The Centers for Disease Control this week announced that it is phasing out the Real Time PCR COVID-19 test immediately. PCR tests will no longer be a valid and recognized method for determining COVID-19 infection.
“After December 31, 2021, CDC will withdraw the request to the U.S. Food and Drug Administration (FDA) for Emergency Use Authorization (EUA) of the CDC 2019-Novel Coronavirus (2019-nCoV) Real-Time RT-PCR Diagnostic Panel, the assay first introduced in February 2020 for detection of SARS-CoV-2 only. CDC is providing this advance notice for clinical laboratories to have adequate time to select and implement one of the many FDA-authorized alternatives,” the CDC said.
In preparation for this change, CDC recommends clinical laboratories and testing sites that have been using the CDC 2019-nCoV RT-PCR assay select and begin their transition to another FDA-authorized COVID-19 test.
“CDC encourages laboratories to consider adoption of a multiplexed method that can facilitate detection and differentiation of SARS-CoV-2 and influenza viruses. Such assays can facilitate continued testing for both influenza and SARS-CoV-2 and can save both time and resources as we head into influenza season. Laboratories and testing sites should validate and verify their selected assay within their facility before beginning clinical testing,” the CDC said.
There are several types of SARS-CoV-2 and COVID-19 related IVDs:
- Diagnostic Tests: Tests that detect parts of the SARS-CoV-2 virus and can be used to diagnose infection with the SARS-CoV-2 virus. These include molecular tests and antigen tests.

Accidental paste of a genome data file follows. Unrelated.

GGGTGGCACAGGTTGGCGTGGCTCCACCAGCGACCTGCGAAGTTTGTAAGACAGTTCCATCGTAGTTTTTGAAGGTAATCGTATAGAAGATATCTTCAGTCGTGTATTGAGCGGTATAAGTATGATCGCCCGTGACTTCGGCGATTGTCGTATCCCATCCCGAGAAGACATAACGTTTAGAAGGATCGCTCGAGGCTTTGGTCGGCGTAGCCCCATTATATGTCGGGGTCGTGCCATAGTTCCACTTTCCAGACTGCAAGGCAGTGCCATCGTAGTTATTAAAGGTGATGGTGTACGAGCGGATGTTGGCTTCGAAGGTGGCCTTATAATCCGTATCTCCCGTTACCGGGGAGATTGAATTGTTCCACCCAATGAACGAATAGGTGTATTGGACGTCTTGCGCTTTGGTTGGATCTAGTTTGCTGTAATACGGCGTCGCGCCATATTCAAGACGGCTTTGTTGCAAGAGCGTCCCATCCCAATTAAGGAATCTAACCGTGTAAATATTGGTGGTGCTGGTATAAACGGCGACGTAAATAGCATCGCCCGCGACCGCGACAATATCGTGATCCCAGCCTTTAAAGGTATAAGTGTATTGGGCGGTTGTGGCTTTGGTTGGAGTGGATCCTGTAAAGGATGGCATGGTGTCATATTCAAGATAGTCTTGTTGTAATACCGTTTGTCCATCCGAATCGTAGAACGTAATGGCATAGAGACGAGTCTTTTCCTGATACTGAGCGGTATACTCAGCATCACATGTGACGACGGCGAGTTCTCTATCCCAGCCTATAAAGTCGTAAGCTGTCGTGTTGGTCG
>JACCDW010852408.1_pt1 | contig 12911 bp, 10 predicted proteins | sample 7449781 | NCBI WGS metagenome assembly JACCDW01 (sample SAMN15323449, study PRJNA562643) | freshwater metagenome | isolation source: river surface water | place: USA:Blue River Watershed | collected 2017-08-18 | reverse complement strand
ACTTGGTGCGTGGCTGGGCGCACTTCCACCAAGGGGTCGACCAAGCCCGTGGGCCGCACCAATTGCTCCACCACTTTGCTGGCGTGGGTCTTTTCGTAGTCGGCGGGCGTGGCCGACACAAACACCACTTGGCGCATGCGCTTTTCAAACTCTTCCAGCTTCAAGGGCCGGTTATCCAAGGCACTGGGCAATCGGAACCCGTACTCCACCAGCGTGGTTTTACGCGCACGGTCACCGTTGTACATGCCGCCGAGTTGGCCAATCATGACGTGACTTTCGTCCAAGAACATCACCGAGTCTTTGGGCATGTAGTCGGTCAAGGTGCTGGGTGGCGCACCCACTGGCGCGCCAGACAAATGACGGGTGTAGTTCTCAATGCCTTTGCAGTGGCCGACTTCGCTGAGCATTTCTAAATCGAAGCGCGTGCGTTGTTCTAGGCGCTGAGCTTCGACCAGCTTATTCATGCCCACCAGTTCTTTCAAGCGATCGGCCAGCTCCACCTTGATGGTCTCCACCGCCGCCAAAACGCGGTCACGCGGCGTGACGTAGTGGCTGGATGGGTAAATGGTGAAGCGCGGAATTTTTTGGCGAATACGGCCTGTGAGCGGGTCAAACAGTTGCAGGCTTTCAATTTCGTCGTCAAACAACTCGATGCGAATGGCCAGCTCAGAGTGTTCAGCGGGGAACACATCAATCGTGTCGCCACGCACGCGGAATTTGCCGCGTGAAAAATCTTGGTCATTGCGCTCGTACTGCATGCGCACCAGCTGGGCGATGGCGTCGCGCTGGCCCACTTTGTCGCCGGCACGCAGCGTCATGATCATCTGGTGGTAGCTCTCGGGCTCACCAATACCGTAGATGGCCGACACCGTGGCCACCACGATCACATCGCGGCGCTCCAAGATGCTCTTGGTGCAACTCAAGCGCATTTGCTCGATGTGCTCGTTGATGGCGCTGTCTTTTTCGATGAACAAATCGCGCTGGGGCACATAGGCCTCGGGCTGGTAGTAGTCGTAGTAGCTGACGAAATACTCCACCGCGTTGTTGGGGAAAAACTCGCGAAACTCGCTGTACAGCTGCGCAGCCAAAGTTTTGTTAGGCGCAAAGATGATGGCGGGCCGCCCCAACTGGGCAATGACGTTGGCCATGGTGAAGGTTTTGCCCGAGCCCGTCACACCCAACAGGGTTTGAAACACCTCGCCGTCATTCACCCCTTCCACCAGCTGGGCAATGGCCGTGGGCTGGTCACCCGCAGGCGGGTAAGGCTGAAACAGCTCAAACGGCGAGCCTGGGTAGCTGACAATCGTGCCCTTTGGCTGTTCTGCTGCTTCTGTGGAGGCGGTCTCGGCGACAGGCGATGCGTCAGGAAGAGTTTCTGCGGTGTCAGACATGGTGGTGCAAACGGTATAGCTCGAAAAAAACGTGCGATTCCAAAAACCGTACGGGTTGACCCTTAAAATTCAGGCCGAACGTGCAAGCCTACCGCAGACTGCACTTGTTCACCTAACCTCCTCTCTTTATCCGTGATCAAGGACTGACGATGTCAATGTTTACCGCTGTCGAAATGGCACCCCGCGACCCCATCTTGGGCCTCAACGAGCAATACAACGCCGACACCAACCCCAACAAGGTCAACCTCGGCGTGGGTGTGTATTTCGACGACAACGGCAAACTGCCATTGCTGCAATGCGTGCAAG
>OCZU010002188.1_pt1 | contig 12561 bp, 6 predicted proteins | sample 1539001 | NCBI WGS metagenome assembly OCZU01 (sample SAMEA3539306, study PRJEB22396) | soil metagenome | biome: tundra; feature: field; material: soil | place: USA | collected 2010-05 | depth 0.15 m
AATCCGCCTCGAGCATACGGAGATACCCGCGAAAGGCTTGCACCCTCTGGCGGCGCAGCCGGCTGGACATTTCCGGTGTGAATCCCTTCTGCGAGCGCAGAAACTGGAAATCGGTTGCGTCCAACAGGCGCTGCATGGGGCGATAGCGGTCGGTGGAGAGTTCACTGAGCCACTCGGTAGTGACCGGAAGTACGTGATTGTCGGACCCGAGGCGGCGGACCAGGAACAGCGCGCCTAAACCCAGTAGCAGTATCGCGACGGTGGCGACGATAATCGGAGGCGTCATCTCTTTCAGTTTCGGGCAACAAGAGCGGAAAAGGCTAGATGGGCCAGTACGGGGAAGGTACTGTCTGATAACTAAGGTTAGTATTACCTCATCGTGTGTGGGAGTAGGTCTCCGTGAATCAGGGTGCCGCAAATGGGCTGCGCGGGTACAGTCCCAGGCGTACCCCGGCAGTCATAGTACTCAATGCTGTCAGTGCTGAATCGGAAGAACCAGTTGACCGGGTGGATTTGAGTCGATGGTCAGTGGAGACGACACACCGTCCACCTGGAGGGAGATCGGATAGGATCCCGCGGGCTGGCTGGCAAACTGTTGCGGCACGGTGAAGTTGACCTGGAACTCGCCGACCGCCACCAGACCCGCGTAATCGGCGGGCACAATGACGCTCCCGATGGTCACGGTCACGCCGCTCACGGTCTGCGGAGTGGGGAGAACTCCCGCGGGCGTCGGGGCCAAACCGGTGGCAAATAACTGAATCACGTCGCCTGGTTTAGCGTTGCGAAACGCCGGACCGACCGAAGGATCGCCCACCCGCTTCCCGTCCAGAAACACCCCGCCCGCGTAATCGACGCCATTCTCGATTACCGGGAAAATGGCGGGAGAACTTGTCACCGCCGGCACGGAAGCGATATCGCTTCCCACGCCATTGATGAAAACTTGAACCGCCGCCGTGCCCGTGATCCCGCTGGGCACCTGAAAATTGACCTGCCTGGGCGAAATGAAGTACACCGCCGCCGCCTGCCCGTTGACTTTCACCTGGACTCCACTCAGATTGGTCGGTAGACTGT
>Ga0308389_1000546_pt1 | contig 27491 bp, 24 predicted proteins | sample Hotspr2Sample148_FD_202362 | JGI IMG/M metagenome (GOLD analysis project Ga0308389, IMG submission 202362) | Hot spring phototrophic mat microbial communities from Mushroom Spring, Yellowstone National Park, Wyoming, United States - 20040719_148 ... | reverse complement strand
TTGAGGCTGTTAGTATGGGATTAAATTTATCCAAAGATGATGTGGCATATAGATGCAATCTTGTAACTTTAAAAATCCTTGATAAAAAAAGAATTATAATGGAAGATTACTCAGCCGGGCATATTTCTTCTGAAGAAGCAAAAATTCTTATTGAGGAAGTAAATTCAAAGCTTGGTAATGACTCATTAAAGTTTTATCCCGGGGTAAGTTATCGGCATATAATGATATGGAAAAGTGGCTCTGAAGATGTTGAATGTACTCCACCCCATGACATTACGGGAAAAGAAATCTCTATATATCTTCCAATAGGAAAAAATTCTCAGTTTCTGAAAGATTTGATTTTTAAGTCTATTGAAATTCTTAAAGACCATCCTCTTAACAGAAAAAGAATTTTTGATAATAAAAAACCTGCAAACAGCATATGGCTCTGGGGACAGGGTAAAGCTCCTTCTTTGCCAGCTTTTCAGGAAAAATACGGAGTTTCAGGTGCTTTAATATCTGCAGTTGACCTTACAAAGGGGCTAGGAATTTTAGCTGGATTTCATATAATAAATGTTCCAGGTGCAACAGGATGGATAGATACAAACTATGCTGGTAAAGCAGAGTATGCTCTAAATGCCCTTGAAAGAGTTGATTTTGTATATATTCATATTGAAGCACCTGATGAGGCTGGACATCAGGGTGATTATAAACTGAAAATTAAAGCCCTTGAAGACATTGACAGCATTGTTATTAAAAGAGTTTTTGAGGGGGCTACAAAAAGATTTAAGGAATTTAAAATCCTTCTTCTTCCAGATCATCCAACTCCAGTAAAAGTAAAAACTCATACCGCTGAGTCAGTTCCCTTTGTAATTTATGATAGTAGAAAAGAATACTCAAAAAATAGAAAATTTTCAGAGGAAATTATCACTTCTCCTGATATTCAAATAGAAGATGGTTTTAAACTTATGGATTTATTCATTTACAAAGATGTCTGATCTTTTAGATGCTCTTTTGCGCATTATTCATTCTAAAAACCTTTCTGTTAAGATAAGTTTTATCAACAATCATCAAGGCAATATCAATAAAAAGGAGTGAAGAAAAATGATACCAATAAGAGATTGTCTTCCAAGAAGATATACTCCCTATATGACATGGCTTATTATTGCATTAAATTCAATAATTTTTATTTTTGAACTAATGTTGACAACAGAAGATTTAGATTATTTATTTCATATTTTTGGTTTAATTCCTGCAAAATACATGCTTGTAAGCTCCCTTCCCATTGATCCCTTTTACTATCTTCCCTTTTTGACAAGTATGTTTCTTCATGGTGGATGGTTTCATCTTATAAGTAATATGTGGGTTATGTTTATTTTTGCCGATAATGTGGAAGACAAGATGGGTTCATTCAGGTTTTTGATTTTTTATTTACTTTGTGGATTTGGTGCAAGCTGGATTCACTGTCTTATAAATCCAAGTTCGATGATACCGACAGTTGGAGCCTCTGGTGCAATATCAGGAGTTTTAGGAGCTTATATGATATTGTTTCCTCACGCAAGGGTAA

- Serology/Antibody and Other Adaptive Immune Response Tests: Tests that detect antibodies (for example, IgM, IgG) to the SARS-CoV-2 virus or that measure a different adaptive immune response (such as, T cell immune response) to the SARS-CoV-2 virus. These types of tests cannot be used to diagnose a current infection.
- Tests for Management of COVID-19 Patients: Beyond tests that diagnose or detect SARS-CoV-2 virus or antibodies, there are also tests that are authorized for use in the management of patients with COVID-19, such as to detect biomarkers related to inflammation. Once patients are diagnosed with COVID-19 disease, these additional tests can be used to inform patient management decisions.
PCR tests have long been blamed for a high number of false-positive COVID-19 test results.
In New Jersey alone there have been a total of 902,870 positive PCR tests, now the CDC says the state needs to transition away from using PCR testing. 131,363 New Jerseyans have been confirmed positive with the more reliable antigen testing method.
A report published in the Journal of Occupational and Environmental Medicine looked into why the PCR tests generate more false positives and why the United States chose to use the tests.
“In the United States, because of a shortage of tests and testing facilities during the early months of the pandemic tests were primarily used for diagnoses to identify a person with an active infection associated with signs or symptoms of COVID-19 or who had definite or suspected recent exposure to the virus,” the report found. “Later, the Federal Drug Administration (FDA) approved testing to be extended to screen for infection in individuals without known or suspected exposure to SARS-CoV-2 living in congregate settings, such as long-term care facilities or prisons. Finally, periodic screening programs have been developed for educational institutions, sport teams, and the workplace to detect asymptomatic, presymptomatic, and symptomatic infected individuals early and isolate them to reduce them infecting others.”